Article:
HOLLYWOOD - A documentary about a Pakistani girl shot in the face by her own family won an Oscar on Sunday, after helping persuade the government to fight so-called "honour killings." "A Girl in the River: The Price of Forgiveness" won the Academy Award for best documentary short at the star-studded ceremony in Hollywood.
The Oscar win was the second for director Sharmeen Obaid-Chinoy, who recently met with Pakistani Prime Minister Nawaz Sharif amid the growing global spotlight on the film.
"This is what happens when determined women get together," she said as she accepted the golden statuette.
Chinoy in her speech praised "all the brave men out there, like my father and my husband, who push women to go to school and work and who want a more just society for women." The film follows 19-year-old Saba, a survivor of an attempted honour killing who was beaten, shot and thrown into a river after she ran off to marry a man.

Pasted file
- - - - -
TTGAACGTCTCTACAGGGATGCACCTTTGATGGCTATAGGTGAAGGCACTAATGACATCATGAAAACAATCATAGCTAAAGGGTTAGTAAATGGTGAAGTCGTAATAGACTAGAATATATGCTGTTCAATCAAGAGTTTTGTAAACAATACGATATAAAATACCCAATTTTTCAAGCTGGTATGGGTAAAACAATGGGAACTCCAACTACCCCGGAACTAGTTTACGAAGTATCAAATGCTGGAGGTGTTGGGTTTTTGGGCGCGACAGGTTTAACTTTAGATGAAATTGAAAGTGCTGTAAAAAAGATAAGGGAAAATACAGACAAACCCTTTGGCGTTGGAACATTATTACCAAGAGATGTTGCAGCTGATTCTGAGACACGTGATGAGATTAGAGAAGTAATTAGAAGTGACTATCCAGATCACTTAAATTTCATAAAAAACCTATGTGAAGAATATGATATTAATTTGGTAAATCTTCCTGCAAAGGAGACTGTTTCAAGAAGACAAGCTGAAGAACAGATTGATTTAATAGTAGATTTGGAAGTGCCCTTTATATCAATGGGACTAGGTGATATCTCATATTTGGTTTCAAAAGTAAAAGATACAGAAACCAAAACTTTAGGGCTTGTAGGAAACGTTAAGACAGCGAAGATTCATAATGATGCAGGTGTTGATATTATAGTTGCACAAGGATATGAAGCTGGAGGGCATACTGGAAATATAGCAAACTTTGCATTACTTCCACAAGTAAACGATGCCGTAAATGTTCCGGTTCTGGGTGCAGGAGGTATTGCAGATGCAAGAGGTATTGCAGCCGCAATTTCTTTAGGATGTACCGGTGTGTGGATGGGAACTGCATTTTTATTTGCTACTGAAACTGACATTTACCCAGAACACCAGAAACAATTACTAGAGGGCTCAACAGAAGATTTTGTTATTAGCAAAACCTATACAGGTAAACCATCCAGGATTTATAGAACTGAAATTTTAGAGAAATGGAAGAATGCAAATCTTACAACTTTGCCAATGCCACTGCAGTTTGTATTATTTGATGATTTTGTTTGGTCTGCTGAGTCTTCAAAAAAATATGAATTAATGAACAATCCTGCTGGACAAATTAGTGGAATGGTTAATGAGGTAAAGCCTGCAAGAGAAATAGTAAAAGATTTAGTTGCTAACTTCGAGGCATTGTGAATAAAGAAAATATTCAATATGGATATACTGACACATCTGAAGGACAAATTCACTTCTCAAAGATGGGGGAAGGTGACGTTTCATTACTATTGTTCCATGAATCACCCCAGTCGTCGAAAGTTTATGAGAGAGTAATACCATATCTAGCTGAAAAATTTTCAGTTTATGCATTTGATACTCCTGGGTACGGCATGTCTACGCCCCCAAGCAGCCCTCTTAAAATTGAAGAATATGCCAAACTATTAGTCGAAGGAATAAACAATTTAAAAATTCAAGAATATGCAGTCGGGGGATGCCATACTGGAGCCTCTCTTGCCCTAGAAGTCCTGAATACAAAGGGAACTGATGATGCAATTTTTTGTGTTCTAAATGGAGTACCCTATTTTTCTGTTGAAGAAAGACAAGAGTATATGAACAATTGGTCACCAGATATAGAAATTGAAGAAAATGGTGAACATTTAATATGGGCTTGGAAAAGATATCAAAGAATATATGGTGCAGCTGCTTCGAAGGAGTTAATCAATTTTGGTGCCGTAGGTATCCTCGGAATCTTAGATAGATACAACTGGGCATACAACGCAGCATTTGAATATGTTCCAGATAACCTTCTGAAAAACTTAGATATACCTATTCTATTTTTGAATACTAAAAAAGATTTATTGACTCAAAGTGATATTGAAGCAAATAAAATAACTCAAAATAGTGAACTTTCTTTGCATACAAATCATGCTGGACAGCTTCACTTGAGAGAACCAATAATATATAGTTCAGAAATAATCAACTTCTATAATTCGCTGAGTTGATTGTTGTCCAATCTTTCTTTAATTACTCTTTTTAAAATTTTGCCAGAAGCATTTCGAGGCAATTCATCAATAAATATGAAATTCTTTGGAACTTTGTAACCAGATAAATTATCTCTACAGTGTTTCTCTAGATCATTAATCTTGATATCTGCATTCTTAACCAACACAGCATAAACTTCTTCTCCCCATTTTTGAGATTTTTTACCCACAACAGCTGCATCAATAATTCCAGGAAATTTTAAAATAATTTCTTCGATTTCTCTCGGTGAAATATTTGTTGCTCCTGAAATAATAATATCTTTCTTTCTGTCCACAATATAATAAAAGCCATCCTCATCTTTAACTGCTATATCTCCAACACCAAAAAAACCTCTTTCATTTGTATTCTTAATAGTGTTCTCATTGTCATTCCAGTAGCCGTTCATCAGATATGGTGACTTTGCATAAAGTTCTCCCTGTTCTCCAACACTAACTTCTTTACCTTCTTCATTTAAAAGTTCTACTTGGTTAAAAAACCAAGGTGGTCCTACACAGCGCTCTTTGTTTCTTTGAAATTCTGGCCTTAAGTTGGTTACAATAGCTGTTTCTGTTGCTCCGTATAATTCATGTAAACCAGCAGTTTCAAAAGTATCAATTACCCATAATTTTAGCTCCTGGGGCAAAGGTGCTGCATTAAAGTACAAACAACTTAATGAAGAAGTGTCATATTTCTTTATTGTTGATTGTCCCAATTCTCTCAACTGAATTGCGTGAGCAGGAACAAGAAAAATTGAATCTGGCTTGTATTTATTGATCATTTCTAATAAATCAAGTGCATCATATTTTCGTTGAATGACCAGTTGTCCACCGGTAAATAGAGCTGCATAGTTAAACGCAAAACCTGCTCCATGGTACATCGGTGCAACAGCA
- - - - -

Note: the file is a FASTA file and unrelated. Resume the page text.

At the last moment, she tilted her head, meaning the bullet grazed her cheek instead of shattering her skull. In a rarity for such attacks, she not only survived but went to police.
But under a controversial part of Islamic law in force in Pakistan, men who kill female relatives escape punishment if they are "pardoned" by relatives through blood money.
After meeting Chinoy recently in Islamabad, Sharif in a statement vowed to "rid Pakistan of this evil by bringing in appropriate legislation." "That is the power of film," Chinoy said at the Oscars.
She earlier told AFP that a victory at the Oscars would build momentum for change.
"I think if the film were to win an Academy Award, then the issue of honour killing, which doesn't just affect women in Pakistan but affects women around the world, would really gain traction," she said.
Chinoy in 2012 won Pakistan's first Oscar for "Saving Face," a 40-minute documentary on the horrors endured by women who suffer acid attacks.
It focused on two women, Zakia and Rukhsana, as they fight to rebuild their lives after being attacked by their husbands, and British Pakistani plastic surgeon Mohammad Jawad who tries to help repair their shattered faces.